From Alum Ford we hiked on to Yahoo Falls. The actual fall was not impressive, but the rock formations were. After you hike out of the cove back to the Cumberland there is an outhouse and a flat area by the river to make camp. After this the trail doesn't have any water on it and you cannot get to the river until Big Creek. The trail is rugged in this area and the first camping spot with water is on Big Creek in a rhododendron patch. Here, there was just enough room for the two hammocks and a tent if you have a campfire.

We celebrated our last night out with an overdose of cough medicine. Marco was buzzing. I told the guys that there was good news and bad news. The bad news being that we were at an isolated part of the park, we might see a bear. The good news being that we probably won't hear it because of the river. They felt alot better after I told them that.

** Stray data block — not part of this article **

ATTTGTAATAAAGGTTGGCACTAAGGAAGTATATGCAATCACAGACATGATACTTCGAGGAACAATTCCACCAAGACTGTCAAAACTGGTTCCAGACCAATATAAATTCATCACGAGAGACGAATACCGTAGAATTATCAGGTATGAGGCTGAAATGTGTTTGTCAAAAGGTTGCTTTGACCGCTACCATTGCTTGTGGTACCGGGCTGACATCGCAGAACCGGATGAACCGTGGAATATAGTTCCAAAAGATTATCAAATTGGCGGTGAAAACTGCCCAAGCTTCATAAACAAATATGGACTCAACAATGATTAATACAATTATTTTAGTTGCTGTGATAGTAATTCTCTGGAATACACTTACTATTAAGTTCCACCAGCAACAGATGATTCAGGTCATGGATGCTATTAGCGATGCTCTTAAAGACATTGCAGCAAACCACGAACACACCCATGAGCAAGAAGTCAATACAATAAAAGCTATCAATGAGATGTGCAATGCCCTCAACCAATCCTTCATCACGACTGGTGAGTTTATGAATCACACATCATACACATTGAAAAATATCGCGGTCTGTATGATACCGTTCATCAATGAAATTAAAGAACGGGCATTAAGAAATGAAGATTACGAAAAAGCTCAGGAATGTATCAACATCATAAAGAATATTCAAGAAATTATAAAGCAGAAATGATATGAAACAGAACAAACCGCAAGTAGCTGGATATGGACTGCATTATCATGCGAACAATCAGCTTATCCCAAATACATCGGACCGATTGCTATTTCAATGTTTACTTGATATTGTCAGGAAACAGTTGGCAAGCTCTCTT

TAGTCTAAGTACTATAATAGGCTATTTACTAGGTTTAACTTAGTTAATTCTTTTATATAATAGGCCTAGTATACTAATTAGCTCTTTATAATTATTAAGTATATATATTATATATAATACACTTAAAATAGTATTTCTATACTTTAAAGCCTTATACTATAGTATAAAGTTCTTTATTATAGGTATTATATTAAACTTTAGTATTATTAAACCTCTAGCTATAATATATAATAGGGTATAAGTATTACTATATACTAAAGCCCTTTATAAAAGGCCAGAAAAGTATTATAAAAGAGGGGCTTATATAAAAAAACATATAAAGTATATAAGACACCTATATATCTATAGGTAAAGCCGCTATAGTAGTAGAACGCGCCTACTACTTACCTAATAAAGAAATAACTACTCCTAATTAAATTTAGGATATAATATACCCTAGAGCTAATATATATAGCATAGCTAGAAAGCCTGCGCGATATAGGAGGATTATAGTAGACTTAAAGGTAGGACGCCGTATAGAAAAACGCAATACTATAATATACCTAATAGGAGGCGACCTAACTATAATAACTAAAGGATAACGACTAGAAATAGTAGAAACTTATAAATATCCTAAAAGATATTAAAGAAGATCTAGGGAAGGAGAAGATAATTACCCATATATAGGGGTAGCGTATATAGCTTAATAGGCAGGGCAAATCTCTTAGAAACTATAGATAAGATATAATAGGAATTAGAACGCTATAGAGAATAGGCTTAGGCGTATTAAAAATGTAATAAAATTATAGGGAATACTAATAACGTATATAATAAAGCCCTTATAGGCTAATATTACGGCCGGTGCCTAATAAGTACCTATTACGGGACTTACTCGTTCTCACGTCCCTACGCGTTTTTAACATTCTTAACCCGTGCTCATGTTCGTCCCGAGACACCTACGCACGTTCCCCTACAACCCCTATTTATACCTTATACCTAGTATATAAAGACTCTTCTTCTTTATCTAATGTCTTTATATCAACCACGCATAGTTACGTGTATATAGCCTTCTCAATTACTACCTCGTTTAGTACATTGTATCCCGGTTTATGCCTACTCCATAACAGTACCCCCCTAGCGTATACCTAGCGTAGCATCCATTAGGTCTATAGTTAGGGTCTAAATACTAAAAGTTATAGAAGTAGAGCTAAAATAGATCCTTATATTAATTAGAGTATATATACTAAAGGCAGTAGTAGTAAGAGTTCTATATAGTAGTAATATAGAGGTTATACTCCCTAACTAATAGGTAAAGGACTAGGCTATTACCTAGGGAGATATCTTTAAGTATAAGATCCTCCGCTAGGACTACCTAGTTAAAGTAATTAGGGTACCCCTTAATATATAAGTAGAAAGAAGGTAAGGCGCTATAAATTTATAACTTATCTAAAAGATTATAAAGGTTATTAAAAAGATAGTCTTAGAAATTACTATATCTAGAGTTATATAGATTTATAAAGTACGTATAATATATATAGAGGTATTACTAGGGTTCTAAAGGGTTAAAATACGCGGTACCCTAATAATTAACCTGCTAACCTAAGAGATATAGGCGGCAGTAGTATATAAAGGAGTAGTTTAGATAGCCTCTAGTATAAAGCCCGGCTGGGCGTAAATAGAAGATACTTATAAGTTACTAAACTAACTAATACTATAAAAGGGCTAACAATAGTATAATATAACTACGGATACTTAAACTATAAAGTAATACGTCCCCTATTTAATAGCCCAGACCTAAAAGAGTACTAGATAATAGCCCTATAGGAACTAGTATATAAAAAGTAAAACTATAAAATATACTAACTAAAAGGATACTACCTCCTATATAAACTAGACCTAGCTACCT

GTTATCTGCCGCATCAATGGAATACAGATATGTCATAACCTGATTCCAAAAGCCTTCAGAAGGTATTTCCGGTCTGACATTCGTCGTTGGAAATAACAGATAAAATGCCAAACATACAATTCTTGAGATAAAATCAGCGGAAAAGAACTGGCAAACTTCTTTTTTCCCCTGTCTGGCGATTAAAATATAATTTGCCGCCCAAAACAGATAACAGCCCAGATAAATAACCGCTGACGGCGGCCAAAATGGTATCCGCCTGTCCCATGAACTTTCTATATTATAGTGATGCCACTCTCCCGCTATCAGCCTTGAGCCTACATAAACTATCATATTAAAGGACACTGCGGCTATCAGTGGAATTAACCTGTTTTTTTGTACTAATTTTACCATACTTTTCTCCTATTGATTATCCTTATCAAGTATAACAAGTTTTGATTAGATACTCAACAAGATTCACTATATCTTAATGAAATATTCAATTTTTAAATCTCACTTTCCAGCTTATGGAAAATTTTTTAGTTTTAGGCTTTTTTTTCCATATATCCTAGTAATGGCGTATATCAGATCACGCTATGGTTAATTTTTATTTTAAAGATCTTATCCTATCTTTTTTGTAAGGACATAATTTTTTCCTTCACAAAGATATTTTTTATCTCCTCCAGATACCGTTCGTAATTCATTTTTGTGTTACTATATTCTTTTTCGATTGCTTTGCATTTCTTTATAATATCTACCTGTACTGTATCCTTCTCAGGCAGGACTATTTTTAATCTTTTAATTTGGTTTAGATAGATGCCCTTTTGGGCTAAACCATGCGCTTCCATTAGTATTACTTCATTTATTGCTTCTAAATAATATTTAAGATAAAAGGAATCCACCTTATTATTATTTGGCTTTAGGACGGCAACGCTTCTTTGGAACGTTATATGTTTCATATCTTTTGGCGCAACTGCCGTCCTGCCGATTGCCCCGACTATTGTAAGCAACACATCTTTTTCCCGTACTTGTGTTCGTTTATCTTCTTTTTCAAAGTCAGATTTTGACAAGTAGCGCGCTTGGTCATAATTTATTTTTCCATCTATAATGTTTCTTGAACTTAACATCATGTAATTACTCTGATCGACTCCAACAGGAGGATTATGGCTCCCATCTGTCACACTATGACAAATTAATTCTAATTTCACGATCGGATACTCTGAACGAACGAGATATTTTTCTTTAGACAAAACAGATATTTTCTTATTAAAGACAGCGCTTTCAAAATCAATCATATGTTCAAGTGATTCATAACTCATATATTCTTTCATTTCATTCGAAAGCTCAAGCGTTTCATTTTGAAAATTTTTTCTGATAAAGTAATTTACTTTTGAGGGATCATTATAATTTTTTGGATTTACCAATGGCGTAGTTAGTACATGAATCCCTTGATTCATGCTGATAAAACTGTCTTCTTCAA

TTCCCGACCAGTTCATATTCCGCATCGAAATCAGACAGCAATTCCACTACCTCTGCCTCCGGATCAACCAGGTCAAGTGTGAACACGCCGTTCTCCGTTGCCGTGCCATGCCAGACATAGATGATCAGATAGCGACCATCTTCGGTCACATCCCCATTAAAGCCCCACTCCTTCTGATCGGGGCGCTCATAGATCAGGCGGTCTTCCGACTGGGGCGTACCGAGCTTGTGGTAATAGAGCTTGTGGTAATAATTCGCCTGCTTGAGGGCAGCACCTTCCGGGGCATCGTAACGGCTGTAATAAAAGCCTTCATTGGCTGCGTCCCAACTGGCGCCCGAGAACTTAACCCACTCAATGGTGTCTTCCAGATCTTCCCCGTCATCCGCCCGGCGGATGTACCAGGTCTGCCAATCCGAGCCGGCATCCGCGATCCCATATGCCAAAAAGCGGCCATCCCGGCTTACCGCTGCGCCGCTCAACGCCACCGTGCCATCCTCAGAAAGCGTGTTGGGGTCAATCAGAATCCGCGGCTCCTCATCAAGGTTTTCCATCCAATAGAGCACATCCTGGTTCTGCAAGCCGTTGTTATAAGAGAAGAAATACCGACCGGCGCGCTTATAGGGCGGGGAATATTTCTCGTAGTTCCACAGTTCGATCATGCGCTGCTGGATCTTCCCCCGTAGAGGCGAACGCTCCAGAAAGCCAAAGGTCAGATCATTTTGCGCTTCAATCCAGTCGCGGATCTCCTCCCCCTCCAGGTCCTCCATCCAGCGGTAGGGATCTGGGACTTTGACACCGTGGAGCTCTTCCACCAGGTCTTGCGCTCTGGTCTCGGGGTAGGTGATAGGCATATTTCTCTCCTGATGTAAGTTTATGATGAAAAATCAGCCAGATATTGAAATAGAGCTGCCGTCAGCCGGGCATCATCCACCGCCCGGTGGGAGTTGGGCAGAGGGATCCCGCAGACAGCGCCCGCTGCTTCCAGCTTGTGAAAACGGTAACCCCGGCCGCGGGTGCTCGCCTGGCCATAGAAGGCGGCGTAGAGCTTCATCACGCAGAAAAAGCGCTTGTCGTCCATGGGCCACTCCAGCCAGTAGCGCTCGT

We got up the next morning and headed out. There were alot of water crossings and the trail was mostly uphill. We climbed uphill to the swamp and then climbed uphill after that. The area at the start of Big Creek is a waterfall that you hike behind. It is a very beautiful area with the rock formations, but we had some major tree falls in the trail. From here we hiked to 27 where we got to wait for a train before we could cross the tracks. You hike between the church and daycare up the road to get back into the woods. My folks picked us up at the 27 trailhead with some homemade apple pies. Life is good.

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1 comment:

Steve said...

Nice story and pics! You ought to be pretty good at playing in water by now!

Steve